How can we identify the ways in which game-based learning and gamification differ and the ways in which they share commonalities?

It seems for many in education, these two terms are frequently mixed up and used interchangeably. Let’s define what each are, and how they can play an important role in the classrooms of today.

Gamification

The application of typical elements of game playing (e.g. point scoring, competition with others, rules of play) to other areas of activity, typically as an online marketing technique to encourage engagement with a product or service.

The definition above does little to clarify what gamification means in an educational setting. At it’s core, gamification in education is a strategy of encouraging learning using game techniques to promote participation.

However, gamification doesn’t actually require that pupils play games, video based or otherwise (though gamification is most effective when they are).

Typically, when applied in the educational sector, there are four core situations in which gamification would be relevant and useful:

  • If you have disengaged students and want to restructure academic content in a more attractive package
  • In order to encourage logical, critical and strategic reasoning
  • To motivate and engage students
  • When you need to create a resource that offers equal support for students who are struggling as well as students who are excelling

What makes gamification even more appealing is the fact that there are so many online tools out there that make this process easy, fast and, in some cases, free.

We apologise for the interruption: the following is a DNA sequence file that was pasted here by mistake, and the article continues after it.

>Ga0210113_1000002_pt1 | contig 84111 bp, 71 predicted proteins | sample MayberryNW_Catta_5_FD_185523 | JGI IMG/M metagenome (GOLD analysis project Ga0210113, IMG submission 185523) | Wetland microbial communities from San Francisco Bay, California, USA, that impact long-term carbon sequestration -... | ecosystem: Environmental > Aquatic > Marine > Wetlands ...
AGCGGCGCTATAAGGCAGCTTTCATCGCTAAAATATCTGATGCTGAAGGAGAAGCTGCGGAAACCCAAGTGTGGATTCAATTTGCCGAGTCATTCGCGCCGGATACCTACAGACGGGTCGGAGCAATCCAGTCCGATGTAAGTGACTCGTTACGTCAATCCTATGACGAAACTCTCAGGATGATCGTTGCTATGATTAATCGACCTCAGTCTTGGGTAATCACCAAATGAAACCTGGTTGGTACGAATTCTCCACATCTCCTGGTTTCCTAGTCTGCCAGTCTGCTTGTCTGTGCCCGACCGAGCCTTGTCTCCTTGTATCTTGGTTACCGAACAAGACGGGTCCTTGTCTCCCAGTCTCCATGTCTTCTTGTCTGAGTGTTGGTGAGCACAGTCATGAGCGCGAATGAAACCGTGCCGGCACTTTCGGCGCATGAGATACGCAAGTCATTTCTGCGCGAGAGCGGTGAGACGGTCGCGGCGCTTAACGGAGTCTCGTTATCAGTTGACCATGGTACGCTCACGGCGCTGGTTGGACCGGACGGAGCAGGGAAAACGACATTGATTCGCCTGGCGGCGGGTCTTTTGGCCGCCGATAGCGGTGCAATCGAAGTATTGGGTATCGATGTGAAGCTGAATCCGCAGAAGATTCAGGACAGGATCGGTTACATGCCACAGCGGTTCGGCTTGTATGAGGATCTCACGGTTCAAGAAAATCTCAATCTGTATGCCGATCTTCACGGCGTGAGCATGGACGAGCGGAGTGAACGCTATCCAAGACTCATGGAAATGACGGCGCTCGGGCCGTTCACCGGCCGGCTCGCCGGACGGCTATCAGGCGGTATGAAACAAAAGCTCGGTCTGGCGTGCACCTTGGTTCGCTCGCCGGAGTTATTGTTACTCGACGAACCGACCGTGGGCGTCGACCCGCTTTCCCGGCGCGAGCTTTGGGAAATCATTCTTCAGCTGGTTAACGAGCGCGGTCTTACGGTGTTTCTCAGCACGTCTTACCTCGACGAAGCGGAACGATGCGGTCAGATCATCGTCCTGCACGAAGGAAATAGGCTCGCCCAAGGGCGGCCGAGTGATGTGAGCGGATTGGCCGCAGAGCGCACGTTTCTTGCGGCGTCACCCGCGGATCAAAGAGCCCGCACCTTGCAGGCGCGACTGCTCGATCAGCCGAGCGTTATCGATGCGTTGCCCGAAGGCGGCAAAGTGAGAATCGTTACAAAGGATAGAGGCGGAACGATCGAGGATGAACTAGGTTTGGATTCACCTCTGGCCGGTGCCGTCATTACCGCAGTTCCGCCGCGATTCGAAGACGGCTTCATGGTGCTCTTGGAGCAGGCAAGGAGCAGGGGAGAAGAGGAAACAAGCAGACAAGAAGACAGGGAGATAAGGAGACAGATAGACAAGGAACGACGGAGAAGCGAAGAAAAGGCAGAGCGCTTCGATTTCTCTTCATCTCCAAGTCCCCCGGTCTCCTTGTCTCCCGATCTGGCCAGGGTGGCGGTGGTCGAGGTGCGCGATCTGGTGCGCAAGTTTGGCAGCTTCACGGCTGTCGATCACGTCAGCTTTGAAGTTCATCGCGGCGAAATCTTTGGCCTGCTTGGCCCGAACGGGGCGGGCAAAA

Take ClassCraft – this platform allows students to work in teams in order to thrive in an online fantasy based world, allowing for instant gratification through ‘levelling up’ and providing extra points for students who help other students.

This epitomises the defining difference between game-based learning and gamification – ClassCraft relies on external elements, around which a virtual gaming world is built.

Game-based learning

A type of game play that has defined learning outcomes. Generally, game-based learning is designed to balance subject matter with gameplay and the ability of the player to retain, and apply said subject matter to the real world.

Game-based learning is where games are employed to achieve a learning outcome. Whilst with gamification a non-game environment is involved, game-based learning is entirely about learning through playing the game itself, whether digital or otherwise.

This form of learning can date its roots all the way back to the 1970s, with games such as The Oregan Trail – a game that pioneered the way for learning through games. Today, a seemingly never-ending collection of websites are dedicated to providing free game-based learning. Here are a few games that you can try for yourself:

Fun Brain: more than 100 education games with gaming suited for all ages.

GoNoodle: designed to liven up the classroom; each so-called ‘Noodle Brian Break’ takes about five minutes, and can be played on tablet, desktop or interactive whiteboard.

Angle Asteroids: helps children pick up the mathematical concept of angles by allowing them to perfect their asteroid shoot (on iOS).

Time Tribe: brings history to life and allows players to skip forward and back in time, learning about different cultures along the way (on desktop).

We also offer our own gamification and game-based learning resources through our EDLounge and EDArcade platforms. Contact us to find out more.